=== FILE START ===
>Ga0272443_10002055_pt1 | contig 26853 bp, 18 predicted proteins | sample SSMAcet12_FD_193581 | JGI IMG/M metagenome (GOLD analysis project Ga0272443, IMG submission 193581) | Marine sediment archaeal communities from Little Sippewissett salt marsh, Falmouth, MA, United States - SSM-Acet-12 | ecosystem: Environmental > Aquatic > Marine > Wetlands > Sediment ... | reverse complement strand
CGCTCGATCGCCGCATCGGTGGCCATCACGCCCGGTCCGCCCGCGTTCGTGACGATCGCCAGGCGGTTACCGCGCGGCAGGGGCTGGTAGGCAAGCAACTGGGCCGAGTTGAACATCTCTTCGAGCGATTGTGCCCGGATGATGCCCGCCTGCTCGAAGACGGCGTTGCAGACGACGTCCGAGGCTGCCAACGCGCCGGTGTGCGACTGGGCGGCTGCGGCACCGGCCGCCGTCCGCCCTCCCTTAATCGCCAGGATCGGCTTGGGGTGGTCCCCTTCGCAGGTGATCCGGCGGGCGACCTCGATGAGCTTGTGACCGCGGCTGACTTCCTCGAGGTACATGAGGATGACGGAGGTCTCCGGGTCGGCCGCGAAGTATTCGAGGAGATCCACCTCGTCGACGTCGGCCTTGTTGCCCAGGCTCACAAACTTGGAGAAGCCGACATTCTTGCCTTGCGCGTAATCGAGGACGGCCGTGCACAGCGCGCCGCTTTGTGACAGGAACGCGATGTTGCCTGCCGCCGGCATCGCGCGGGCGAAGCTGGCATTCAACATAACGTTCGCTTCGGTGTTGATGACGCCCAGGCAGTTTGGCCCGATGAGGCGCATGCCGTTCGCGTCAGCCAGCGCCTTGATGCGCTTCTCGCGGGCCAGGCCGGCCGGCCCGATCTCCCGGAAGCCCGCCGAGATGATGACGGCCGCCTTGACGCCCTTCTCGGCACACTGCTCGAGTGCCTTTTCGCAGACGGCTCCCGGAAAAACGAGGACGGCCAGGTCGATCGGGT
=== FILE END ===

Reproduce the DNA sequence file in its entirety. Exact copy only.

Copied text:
>Ga0272443_10002055_pt1 | contig 26853 bp, 18 predicted proteins | sample SSMAcet12_FD_193581 | JGI IMG/M metagenome (GOLD analysis project Ga0272443, IMG submission 193581) | Marine sediment archaeal communities from Little Sippewissett salt marsh, Falmouth, MA, United States - SSM-Acet-12 | ecosystem: Environmental > Aquatic > Marine > Wetlands > Sediment ... | reverse complement strand
CGCTCGATCGCCGCATCGGTGGCCATCACGCCCGGTCCGCCCGCGTTCGTGACGATCGCCAGGCGGTTACCGCGCGGCAGGGGCTGGTAGGCAAGCAACTGGGCCGAGTTGAACATCTCTTCGAGCGATTGTGCCCGGATGATGCCCGCCTGCTCGAAGACGGCGTTGCAGACGACGTCCGAGGCTGCCAACGCGCCGGTGTGCGACTGGGCGGCTGCGGCACCGGCCGCCGTCCGCCCTCCCTTAATCGCCAGGATCGGCTTGGGGTGGTCCCCTTCGCAGGTGATCCGGCGGGCGACCTCGATGAGCTTGTGACCGCGGCTGACTTCCTCGAGGTACATGAGGATGACGGAGGTCTCCGGGTCGGCCGCGAAGTATTCGAGGAGATCCACCTCGTCGACGTCGGCCTTGTTGCCCAGGCTCACAAACTTGGAGAAGCCGACATTCTTGCCTTGCGCGTAATCGAGGACGGCCGTGCACAGCGCGCCGCTTTGTGACAGGAACGCGATGTTGCCTGCCGCCGGCATCGCGCGGGCGAAGCTGGCATTCAACATAACGTTCGCTTCGGTGTTGATGACGCCCAGGCAGTTTGGCCCGATGAGGCGCATGCCGTTCGCGTCAGCCAGCGCCTTGATGCGCTTCTCGCGGGCCAGGCCGGCCGGCCCGATCTCCCGGAAGCCCGCCGAGATGATGACGGCCGCCTTGACGCCCTTCTCGGCACACTGCTCGAGTGCCTTTTCGCAGACGGCTCCCGGAAAAACGAGGACGGCCAGGTCGATCGGGT